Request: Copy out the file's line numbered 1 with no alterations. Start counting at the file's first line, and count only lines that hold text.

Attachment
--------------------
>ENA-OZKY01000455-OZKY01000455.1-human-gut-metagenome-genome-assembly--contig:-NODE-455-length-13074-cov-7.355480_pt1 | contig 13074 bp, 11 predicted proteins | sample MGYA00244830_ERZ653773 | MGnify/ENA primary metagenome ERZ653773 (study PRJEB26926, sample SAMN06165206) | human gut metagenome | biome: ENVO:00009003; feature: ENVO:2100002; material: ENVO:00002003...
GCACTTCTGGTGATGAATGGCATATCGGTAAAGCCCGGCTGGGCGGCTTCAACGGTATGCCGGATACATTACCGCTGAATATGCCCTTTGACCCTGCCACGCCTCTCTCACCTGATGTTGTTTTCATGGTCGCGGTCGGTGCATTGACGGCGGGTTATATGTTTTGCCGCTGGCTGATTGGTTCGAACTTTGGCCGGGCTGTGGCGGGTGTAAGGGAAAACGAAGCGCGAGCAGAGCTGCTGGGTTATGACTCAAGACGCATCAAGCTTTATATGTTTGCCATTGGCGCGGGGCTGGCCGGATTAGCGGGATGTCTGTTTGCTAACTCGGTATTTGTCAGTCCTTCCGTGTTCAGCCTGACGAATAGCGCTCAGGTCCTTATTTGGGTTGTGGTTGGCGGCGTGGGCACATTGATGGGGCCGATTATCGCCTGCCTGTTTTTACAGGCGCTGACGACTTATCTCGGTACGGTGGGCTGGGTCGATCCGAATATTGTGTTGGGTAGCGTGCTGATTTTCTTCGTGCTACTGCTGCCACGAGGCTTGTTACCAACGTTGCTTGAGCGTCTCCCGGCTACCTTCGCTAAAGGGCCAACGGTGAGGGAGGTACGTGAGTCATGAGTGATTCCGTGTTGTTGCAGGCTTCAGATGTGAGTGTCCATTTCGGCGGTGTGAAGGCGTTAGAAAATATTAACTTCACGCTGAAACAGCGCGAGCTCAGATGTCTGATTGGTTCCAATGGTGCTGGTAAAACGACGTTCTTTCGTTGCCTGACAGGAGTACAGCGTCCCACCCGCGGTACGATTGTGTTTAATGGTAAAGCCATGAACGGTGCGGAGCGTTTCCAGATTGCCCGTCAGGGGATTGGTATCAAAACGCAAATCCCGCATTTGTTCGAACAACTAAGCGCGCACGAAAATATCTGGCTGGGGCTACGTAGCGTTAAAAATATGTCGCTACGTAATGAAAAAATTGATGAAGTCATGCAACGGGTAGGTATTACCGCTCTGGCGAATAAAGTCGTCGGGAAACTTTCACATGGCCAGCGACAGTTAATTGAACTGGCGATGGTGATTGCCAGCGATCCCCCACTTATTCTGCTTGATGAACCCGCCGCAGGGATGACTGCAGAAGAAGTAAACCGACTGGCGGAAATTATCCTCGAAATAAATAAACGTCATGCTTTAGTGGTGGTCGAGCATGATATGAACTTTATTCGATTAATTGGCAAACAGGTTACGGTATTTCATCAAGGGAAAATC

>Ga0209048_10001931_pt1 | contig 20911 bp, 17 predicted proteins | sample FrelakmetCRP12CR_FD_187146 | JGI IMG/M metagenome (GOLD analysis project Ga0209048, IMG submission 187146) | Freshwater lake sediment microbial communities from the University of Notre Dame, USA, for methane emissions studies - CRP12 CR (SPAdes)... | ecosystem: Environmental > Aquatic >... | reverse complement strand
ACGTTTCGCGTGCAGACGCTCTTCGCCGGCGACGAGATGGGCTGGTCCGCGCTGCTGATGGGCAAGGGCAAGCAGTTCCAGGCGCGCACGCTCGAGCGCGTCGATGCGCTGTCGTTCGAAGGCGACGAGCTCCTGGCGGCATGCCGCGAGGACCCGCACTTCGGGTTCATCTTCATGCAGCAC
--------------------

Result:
>ENA-OZKY01000455-OZKY01000455.1-human-gut-metagenome-genome-assembly--contig:-NODE-455-length-13074-cov-7.355480_pt1 | contig 13074 bp, 11 predicted proteins | sample MGYA00244830_ERZ653773 | MGnify/ENA primary metagenome ERZ653773 (study PRJEB26926, sample SAMN06165206) | human gut metagenome | biome: ENVO:00009003; feature: ENVO:2100002; material: ENVO:00002003...